Title: The Gift
Director: Jacintha Charles
Starring: Cassandra Lyback, Sierra Anne Murphy, Drake The Raven
What it is: A girl in an earlier century struggles with her self-image as she is teased at her schoolhouse for having large ears. Her only escape is her peaceful exchanges with a strange, shape-shifting crow person in the woods.
What We Think: This was a very nicely done piece. Atmospheric imagery paired with folklore-esque storytelling makes for an interesting concept with even better execution.
Our Grade: B, A melancholic and to-the-point little short that’s something you might see making the rounds on platforms and collecting many well-deserved views.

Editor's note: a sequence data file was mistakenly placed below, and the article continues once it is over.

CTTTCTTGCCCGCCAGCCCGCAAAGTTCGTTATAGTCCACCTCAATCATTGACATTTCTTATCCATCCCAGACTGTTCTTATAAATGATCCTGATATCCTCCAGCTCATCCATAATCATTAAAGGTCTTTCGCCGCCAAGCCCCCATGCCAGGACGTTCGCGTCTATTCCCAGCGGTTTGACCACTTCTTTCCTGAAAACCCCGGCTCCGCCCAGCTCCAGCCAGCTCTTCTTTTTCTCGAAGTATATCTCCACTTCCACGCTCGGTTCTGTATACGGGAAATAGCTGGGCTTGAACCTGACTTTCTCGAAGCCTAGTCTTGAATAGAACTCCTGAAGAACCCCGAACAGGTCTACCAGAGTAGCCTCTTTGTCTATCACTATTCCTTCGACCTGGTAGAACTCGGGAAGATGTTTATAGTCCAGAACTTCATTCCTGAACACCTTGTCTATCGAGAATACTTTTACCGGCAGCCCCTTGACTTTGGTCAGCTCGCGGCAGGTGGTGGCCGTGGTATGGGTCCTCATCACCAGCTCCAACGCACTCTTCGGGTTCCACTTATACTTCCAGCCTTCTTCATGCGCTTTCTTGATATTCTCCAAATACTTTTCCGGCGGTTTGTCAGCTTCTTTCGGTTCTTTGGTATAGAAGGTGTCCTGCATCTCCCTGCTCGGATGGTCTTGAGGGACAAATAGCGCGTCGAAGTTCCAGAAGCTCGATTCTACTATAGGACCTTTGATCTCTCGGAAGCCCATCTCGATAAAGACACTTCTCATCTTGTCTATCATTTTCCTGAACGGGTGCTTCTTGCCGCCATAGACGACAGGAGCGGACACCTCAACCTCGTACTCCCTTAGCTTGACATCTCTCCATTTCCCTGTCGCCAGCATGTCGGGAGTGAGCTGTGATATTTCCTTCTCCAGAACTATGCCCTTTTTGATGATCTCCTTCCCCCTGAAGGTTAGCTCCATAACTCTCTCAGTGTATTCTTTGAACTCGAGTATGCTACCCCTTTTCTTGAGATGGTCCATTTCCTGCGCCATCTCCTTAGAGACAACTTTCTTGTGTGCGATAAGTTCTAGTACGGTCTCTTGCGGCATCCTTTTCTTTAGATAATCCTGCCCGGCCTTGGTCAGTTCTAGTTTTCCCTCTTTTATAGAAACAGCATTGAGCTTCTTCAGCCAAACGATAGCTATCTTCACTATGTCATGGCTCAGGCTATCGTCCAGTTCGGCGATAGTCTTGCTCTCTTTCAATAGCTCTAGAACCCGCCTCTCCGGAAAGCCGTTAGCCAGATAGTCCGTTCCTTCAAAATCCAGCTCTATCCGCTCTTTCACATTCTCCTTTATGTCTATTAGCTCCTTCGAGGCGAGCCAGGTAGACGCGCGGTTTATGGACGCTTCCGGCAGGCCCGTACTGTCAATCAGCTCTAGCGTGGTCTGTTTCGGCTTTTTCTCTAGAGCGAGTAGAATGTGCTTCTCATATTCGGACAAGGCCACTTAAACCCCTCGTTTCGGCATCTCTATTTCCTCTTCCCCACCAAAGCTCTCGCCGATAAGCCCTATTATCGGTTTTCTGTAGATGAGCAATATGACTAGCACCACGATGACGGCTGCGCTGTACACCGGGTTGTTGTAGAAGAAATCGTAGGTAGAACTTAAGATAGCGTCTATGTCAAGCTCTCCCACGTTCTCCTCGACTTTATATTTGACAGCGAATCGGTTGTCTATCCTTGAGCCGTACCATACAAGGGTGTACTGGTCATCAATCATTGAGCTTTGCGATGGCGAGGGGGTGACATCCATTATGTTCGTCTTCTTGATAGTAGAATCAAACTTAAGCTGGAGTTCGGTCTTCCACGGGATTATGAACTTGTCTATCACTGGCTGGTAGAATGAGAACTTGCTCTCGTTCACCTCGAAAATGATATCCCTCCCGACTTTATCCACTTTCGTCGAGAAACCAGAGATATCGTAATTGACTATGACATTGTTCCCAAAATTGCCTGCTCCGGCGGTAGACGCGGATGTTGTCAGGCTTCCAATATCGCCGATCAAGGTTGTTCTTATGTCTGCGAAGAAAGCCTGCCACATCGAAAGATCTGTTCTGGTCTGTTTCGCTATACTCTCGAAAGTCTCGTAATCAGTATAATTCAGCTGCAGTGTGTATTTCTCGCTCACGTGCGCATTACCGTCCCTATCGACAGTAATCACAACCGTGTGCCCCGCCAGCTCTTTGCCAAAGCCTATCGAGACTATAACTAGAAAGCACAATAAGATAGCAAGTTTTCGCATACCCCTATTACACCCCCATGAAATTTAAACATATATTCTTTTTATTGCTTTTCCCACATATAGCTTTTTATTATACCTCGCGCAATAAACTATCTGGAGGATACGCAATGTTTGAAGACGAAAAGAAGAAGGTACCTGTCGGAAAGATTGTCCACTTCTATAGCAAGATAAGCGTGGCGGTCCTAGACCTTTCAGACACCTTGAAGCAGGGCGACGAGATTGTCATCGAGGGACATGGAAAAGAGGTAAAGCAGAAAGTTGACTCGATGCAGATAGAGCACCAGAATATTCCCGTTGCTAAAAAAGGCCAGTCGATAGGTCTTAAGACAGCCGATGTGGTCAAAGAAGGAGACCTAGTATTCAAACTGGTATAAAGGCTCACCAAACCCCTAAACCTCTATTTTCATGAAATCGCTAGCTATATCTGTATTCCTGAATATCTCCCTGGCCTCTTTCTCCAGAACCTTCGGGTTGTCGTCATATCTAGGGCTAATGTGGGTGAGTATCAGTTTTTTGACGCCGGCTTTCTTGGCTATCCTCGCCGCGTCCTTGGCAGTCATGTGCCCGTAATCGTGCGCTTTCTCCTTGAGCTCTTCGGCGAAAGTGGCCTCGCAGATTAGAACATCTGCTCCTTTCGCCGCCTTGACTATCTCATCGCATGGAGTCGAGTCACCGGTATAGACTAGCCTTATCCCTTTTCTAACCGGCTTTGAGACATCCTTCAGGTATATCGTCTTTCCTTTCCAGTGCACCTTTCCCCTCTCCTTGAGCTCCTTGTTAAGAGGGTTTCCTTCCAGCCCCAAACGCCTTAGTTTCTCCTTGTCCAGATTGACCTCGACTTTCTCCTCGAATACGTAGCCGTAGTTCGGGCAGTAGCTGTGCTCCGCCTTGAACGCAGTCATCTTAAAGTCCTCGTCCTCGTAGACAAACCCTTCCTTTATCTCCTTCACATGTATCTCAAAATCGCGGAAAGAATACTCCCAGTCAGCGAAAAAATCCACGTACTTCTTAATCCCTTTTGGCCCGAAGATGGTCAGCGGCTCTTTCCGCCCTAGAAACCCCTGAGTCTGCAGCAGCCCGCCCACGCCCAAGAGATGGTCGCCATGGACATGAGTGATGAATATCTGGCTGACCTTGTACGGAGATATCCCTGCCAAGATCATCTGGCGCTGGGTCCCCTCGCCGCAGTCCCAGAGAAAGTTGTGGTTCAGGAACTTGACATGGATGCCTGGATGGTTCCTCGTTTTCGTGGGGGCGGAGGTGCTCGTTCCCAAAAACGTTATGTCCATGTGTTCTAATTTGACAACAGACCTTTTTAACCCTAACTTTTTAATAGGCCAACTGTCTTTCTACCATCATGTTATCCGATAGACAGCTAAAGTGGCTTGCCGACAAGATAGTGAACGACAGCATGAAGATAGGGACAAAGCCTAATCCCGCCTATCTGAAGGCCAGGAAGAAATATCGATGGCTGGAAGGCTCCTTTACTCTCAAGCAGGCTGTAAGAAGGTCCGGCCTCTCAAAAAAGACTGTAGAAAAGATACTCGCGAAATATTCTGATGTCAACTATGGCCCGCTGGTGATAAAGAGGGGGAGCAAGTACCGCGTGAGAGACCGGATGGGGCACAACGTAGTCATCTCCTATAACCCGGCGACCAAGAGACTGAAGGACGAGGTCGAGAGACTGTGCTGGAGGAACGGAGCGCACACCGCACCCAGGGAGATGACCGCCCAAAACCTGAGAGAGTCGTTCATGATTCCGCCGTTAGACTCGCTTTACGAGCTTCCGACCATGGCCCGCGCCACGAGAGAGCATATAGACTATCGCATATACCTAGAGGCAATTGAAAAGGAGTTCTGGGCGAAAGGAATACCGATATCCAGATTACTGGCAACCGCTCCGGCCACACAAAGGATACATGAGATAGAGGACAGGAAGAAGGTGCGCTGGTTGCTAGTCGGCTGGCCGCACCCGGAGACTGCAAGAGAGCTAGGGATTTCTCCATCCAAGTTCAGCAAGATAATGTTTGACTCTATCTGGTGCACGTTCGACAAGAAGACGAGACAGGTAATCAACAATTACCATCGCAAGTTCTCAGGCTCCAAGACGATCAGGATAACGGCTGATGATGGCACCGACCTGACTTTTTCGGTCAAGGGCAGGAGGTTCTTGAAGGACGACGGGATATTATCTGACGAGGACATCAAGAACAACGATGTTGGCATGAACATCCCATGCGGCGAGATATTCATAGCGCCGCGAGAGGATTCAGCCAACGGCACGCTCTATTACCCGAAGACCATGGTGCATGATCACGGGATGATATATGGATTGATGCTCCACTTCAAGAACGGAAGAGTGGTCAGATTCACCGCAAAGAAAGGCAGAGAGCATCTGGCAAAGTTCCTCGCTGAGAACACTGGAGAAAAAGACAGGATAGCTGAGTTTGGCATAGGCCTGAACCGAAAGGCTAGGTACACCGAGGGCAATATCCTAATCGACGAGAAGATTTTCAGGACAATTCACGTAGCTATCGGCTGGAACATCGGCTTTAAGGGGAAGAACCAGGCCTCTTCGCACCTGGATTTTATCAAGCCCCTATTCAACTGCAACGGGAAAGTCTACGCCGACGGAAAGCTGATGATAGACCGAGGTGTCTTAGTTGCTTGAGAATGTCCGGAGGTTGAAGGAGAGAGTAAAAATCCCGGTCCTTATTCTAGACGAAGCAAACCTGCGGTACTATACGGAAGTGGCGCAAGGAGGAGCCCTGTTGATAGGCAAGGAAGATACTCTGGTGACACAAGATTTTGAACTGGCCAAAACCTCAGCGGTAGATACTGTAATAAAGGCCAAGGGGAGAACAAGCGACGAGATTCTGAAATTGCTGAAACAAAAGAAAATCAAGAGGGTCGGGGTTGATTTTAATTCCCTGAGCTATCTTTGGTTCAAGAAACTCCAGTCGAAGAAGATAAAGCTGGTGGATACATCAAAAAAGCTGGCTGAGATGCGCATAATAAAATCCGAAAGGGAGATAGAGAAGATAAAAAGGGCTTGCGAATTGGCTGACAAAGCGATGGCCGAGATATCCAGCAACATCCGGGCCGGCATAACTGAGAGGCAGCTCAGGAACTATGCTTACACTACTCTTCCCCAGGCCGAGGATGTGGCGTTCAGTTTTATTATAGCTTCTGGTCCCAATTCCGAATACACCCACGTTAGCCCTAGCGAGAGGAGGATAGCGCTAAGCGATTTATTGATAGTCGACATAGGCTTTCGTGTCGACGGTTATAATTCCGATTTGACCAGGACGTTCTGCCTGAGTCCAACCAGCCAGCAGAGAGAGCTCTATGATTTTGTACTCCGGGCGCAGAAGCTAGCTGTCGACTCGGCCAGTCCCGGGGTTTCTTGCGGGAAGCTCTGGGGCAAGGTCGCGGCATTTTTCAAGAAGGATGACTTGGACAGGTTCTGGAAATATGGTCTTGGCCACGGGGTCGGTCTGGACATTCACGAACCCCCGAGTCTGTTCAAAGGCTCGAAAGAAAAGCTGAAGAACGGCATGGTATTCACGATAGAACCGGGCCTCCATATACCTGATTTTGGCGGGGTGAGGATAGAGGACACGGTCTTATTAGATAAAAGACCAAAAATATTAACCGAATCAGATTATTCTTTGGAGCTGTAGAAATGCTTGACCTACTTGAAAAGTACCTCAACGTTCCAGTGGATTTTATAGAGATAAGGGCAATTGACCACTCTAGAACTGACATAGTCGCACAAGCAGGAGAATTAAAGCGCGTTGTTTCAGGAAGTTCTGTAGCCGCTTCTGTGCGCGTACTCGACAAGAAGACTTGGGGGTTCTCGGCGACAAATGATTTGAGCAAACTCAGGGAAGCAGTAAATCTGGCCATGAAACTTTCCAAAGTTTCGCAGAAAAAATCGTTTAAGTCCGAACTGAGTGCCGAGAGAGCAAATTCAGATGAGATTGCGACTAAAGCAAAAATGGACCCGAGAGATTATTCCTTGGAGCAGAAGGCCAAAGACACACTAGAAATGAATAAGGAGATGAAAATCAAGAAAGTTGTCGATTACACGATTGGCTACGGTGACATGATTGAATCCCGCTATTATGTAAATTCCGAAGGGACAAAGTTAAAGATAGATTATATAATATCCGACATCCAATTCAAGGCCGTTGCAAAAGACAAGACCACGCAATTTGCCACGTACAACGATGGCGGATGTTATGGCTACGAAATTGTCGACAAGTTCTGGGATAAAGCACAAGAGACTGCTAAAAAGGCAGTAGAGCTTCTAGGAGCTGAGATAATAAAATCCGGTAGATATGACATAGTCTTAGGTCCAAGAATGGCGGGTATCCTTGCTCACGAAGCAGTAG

Director: Kate Mitchell
Starring: Margaret Tappan
What it is: A woman stuck in a suburban-idealist rut explores her sense of physical expression in order to escape in this dance short film.
What We Think: It started off well with the setup with a woman squarely, robotically dancing as she routinely works in the household kitchen, peanut butter sandwiches piling up surreally. The filmmaking is quite neat. From there it progresses, but not as far or fast as I thought it would go, resulting in some repetition and inevitably lost interest.
Our Grade: C-, Could have been sharpened up in the editing room as well as have more choreography to it–not that there was any, but there wasn’t as much depth to the transformation and revelation as one would expect. An overall lack of progression.
Director: Isabella Hicks
Starring: Cèsar Hernandez, Emanuela Boisbouvier, Andrés De La Fuente
What it is: A mysterious card-reader interprets the cards that describe the life and expression of a man as he crosses over into death.